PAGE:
Benjamin H. Bratton
In The Stack: On Software and Sovereignty, Benjamin H. Bratton proposes that different genres of computation—smart grids, cloud platforms, mobile apps, smart cities, the Internet of Things, automation— can be seen not as so many species evolving on their own, but as forming a coherent whole: an accidental megastructure called The Stack that is both a computational apparatus and a new governing architecture. We are inside The Stack and it is inside of us. The Stack is an interdisciplinary design brief for a new geopolitics that works with and for planetary-scale computation. Interweaving the continental, urban, and perceptual scales, it shows how we can better build, dwell within, communicate with, and govern our worlds.
A Portable Cosmos
Jones, professor of the history of exact sciences in antiquity at NYU, exhaustively analyzes the famed Antikythera mechanism, a mysterious bronze astronomical device of ancient Greek origins that many modern commentators thought exceeded the technological capabilities of its time. After recounting how it was found in 1901, Jones discusses the investigations and initial theories about the mechanism’s nature and origins. With this foundation set, he delves into its historical context, addressing culture, religion, astronomy, technology, and more. These chapters, which make up the book’s bulk, provide a surprisingly vivid picture of Mediterranean and Mesopotamian cultures at the time of the mechanism’s likely creation, around 200 B.C.E., and dispel the myth that the mechanism was somehow ahead of its time by explaining the apparent reasons for its multiple functions, which include a zodiac scale, an Egyptian calendar scale, a Moon phase display, and means to track planetary motion. Moreover, Jones includes painstaking technical descriptions and diagrams of the materials, construction, and probable inner workings of the mechanism, making clear that the scientific knowledge and craftsmanship of the day was sufficient for its design and manufacture. Though Jones’s dense and straightforward prose makes this closer to a textbook than a popular science book, his comprehensive look at the Antikythera mechanism and its context will suit readers interested in the mechanism or the history of science in general.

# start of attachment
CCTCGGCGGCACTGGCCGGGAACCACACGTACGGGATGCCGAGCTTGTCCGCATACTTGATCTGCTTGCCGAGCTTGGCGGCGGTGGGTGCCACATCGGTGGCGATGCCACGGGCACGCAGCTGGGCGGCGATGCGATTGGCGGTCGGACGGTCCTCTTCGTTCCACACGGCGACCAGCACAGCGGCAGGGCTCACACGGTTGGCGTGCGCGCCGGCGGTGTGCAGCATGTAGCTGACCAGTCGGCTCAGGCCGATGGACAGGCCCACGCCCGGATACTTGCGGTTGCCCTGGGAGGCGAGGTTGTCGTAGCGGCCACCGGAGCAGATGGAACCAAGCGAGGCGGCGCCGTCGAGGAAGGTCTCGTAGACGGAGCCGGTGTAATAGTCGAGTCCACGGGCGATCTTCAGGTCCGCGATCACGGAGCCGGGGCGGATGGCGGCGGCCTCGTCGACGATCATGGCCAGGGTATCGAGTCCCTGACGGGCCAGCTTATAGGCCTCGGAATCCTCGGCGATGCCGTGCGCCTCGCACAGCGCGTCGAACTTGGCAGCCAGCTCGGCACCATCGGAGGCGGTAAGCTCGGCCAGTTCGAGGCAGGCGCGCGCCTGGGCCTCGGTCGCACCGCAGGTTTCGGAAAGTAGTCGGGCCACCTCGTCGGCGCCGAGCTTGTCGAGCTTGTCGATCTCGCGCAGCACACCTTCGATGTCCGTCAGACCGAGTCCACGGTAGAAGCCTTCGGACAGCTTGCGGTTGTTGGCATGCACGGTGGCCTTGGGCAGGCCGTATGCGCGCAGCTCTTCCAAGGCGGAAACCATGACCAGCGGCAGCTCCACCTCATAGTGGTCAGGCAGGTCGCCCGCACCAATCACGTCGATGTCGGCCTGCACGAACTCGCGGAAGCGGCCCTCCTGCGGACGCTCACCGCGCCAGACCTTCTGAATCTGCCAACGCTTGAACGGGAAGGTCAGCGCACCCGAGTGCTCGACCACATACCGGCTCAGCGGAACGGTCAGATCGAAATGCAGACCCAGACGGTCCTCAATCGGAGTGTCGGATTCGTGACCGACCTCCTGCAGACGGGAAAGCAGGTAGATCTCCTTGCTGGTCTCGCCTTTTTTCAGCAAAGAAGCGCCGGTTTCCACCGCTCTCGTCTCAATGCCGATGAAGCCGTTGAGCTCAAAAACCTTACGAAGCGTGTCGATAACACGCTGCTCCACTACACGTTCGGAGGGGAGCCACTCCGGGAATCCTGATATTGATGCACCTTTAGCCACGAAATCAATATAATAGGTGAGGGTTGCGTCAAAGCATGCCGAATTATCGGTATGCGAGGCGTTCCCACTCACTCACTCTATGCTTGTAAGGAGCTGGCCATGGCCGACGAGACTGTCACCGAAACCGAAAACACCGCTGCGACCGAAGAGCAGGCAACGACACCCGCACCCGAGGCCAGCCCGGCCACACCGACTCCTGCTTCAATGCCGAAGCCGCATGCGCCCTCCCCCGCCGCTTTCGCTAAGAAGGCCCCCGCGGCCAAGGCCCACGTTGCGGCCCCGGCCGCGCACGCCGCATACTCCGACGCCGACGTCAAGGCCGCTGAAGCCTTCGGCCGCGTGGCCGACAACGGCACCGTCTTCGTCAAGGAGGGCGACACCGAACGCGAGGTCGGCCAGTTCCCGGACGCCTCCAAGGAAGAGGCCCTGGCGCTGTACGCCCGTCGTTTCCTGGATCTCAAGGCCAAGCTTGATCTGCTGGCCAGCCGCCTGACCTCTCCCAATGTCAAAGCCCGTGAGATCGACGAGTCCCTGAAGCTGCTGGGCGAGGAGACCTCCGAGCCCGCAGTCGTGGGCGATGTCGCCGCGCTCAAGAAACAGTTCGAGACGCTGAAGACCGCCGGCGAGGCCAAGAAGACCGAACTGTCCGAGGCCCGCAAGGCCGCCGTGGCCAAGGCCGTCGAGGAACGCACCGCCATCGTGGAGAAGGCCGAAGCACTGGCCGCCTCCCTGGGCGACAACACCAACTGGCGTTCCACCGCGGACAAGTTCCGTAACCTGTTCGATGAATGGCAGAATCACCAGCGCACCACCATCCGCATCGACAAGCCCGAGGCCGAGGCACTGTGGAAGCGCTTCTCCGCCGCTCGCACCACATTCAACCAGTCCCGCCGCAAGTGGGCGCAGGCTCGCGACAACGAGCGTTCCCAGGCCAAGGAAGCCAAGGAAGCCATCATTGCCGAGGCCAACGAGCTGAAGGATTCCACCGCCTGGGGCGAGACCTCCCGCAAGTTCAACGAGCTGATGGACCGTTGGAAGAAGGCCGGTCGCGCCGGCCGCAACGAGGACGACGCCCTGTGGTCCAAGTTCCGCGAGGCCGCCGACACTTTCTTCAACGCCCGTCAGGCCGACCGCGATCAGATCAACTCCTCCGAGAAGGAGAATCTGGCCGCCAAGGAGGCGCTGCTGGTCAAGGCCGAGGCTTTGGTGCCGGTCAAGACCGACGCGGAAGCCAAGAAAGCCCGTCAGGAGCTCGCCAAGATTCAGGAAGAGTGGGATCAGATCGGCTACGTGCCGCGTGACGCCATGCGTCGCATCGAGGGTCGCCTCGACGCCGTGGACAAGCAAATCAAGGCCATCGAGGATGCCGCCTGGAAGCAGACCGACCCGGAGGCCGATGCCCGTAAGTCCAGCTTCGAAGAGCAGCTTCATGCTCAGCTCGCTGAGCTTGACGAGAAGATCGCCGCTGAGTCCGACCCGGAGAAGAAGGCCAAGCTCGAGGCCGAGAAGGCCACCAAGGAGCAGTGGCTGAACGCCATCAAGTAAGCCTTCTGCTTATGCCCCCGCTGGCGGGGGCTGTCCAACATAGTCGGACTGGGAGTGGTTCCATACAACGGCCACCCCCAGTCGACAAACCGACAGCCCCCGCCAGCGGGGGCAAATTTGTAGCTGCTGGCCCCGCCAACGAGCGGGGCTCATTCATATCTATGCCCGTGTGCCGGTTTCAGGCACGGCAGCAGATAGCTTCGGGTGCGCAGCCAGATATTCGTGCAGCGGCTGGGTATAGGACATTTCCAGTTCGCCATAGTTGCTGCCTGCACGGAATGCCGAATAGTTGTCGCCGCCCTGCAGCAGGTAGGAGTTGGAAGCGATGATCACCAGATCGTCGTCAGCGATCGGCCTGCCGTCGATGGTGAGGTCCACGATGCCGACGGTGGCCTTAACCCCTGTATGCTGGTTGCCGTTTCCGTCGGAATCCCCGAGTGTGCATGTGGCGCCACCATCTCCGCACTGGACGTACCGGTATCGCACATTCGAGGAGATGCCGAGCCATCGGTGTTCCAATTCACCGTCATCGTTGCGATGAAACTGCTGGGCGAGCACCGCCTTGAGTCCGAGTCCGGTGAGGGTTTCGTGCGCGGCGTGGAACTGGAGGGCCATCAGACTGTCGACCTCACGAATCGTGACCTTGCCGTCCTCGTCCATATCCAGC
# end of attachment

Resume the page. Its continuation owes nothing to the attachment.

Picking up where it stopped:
Oxford University Press
Zeros and Ones
A highly contentious, very readable and totally up-to-the-minute investigation of women's natural relationship with modern technology, an association which, Plant argues, will trigger a new sexual revolution. Zeros and Ones is an intelligent, provocative and accessible investigation of the intersection between women, feminism, machines and in particular, information technology. Arguing that the computer is rewriting the old conceptions of man and his world, it suggests that the telecoms revolution is also a sexual revolution which undermines the fundamental assumptions crucial to patriarchal culture. Historical, contemporary and future developments in telecommunications and in IT are interwoven with the past, present and future of feminism, women and sexual difference, and a wealth of connections, parallels and affinities between machines and women are uncovered as a result. Challenging the belief that man was ever in control of either his own agency, the planet, or his machines, this book argues it is seriously undermined by the new scientific paradigms emergent from theories of chaos, complexity and connectionism, all of which suggest that the old distinctions between man, woman, nature and technology need to be radically reassessed.
Intelligence and Spirit